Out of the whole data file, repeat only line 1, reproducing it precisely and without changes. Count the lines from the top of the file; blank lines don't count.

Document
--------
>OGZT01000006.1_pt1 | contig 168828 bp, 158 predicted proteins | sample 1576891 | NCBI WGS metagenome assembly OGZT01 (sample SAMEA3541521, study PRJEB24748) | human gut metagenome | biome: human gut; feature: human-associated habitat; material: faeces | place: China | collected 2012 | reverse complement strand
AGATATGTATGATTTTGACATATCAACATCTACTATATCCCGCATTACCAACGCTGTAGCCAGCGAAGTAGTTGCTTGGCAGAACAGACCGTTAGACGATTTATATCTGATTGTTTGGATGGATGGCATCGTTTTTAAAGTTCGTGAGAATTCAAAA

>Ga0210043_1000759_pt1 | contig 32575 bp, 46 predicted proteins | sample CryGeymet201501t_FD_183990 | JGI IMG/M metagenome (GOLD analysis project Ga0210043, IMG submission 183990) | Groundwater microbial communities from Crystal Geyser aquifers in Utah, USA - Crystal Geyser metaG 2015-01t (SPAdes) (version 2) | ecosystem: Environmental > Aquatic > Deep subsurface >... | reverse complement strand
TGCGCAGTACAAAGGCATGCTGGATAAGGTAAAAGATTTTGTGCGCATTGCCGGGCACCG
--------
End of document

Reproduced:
>OGZT01000006.1_pt1 | contig 168828 bp, 158 predicted proteins | sample 1576891 | NCBI WGS metagenome assembly OGZT01 (sample SAMEA3541521, study PRJEB24748) | human gut metagenome | biome: human gut; feature: human-associated habitat; material: faeces | place: China | collected 2012 | reverse complement strand